Selective service Featured

7:00pm EDT January 26, 2010

If you are a management-level employee at Advanced Bionics LLC, it’s probably not because Jeff Greiner made you that way.

Whether he’s hunting for management talent internally or externally, the first thing Greiner acknowledges is that there is only so much he, the president and CEO of the 650-employee cochlear implant development company, can do to mold the next generation of leaders. Ultimately, you need to be a judge of competency and character, not a creator of it.

“What I’ve learned in the last 20 years is that the selection of the people is the most important thing. If I’m selecting people who have 20, 30 and 40 years of experience, I’m selecting people whose values and personalities are already shaped, so there is little I can do other than select the right people,” Greiner says.

Smart Business spoke with Greiner about how you can learn to identify the best leaders in your organization and why you should look to hire leaders, not create them.

Know your limits. The notion of a leader shaping the team is overblown. The notion of a team’s performance being determined principally by who they are as people, in terms of their character, expertise and energy, is probably not stated enough.

You see the tremendous number of leadership books out there. Most of them are pure crap in terms of the leader’s ability to shape people. What is not crap, and I’ve never read the book, I’ve just learned it as I’ve gone, as a matter of principle and a matter of my own life experience, is the notion of going out and trying to shape the team into a greater team. The notion is you take C players and you make them B’s, or they’re not on your team anymore. That is a correct idea. If I do that with my leadership team, as such that people have the kind of character, expertise and commitment that is necessary for us to be successful or I get them off the bus, that is a correct notion. But the idea that you shape them, that you influence them tremendously on a daily basis and change how they operate, is way overblown. It’s basically not true.

Twenty years ago, I thought I was really good at the selection process. But I guarantee I haven’t been any better than a 50 percent success rate. I’m talking about building a company from scratch. When you’re building a company from scratch, you have to go outside, you have to go through the interview process. You can ask all the questions you want, but until someone is out there doing the work, you’re not going to be sure if they can do it with the kind of expertise that you need. You’re not going to see that until someone is in a place where they have something to win or lose. That’s when you really see their character, so gaining that kind of picture of a person is really a tremendous challenge.

As for people on the inside, that is all about identifying the characteristics that you want in a leader and observing them over time. Internally, your record should be 80 to 90 percent success when it comes to internal leaders, because you’re observing them constantly, you’re seeing them over time.

In our organization, we have vice presidents, directors and then managers. Whether someone at the director level can become a vice president, you ought to be able to make a choice in that regard. That is a much easier task to identify people within the organization who are going to do what you think needs to be done, than trying to build something from scratch and hiring the right people.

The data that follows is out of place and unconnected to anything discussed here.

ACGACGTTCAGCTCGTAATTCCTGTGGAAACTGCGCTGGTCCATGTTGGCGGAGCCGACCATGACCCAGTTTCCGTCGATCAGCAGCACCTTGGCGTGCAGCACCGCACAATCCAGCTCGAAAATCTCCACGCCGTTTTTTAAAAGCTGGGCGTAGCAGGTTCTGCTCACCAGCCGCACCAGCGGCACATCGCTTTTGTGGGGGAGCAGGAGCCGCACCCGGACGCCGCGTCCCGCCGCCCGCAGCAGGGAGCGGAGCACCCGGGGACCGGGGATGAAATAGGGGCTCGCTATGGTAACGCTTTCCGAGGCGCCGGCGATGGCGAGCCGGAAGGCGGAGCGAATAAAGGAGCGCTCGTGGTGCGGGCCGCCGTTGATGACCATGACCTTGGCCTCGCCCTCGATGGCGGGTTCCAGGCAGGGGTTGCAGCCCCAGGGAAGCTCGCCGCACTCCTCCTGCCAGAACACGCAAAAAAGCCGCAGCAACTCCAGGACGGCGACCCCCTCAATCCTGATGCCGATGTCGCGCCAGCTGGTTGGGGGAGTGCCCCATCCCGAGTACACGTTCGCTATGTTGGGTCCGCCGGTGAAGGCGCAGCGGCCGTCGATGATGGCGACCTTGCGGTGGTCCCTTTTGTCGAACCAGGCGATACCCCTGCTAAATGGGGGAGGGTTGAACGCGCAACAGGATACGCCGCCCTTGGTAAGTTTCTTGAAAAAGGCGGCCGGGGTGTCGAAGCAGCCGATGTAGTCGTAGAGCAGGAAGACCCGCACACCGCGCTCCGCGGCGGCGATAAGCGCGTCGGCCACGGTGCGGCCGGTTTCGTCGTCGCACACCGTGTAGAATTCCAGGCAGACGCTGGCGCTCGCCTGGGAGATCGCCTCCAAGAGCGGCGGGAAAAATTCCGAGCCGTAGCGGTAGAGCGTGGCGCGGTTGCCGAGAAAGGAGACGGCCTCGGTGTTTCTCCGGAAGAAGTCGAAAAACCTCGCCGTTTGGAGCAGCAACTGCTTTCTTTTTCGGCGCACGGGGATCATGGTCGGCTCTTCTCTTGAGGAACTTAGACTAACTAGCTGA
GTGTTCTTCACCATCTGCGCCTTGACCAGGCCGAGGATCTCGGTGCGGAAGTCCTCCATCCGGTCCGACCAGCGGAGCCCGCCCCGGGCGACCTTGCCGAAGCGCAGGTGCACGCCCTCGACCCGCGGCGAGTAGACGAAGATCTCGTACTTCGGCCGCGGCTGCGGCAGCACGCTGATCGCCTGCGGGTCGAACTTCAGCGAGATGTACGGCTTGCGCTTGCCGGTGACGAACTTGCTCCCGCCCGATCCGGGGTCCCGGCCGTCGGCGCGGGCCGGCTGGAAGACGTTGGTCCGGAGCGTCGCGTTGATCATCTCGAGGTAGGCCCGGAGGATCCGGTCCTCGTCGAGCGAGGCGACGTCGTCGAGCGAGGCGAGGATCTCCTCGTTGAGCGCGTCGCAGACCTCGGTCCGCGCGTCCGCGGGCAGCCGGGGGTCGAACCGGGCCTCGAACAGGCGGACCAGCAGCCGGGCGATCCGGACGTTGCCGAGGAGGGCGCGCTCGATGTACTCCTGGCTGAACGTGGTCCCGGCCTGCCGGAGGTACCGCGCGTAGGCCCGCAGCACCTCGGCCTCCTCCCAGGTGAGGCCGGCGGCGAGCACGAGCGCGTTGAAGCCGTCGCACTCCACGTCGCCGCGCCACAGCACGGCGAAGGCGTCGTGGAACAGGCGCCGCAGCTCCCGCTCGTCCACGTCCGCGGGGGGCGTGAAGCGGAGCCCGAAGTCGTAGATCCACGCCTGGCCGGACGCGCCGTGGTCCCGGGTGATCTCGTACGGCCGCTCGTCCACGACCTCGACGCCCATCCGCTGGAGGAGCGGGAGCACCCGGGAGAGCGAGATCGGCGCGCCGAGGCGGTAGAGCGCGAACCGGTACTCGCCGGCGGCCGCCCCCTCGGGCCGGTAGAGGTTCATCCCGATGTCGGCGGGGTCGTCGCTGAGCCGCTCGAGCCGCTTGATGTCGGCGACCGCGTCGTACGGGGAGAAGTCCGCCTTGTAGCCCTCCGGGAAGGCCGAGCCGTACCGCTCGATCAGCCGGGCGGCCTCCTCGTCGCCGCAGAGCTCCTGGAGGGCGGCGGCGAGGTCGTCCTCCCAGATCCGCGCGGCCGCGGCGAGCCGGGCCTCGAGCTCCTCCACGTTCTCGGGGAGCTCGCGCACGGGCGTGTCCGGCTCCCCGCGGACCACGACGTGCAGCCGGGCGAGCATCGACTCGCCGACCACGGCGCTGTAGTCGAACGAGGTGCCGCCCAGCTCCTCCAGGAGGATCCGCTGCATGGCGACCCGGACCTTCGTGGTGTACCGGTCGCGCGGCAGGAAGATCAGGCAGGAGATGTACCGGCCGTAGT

Be willing to correct. You have to know what you’re looking for in a leader, and you have to have the courage to admit hiring and promotion mistakes early on. If you make a mistake hiring for a leadership role, you have to be willing to turn around in the first three months, or at least the first six months, of the leader’s tenure. That’s a hard thing, but it’s something that you get better at over time. It does depend on the personality of the leader. I don’t want leaders in here who are quick on the trigger. I want people to appreciate that we’re all human, we’re all flawed, but there are certain fundamentals that a leader has to have.

Fundamentally, a leader has to have integrity, and not everybody does. Fundamentally, a leader has to have the expertise to drive a particular function, and sometimes it’s difficult to figure that out. As a CEO, you’re not necessarily knowledgeable about every function that reports into you. Fundamentally, you have to have a work ethic that makes this more than just an 8-to-5 job, because nobody succeeds with that mentality. Those are some of the fundamentals of what you’re looking for, but it takes time to get better at identifying those things.

Develop a support system. You have to have the discipline to critique your own hires. But you also have to have support on top of you, too. If you have any kind of dysfunctionality on top of you, it makes your job that much more difficult. If you’re a CEO, you have to have a board that you have developed and with which you have developed a sense of trust. They trust that you are going to make the right decisions, they trust that you are going to communicate with them as to why you’re making these decisions, and if the business is going in the right direction and they perceive it, that strengthens the trust.

All along the way of building a company, there are going to be ups and downs, so that trust might be stronger or weaker depending on where you are in the building of the company. That affects your ability to move forward with some of the tough change decisions that you make.

How to reach: Advanced Bionics LLC, (877) 829-0026 or www.advancedbionics.com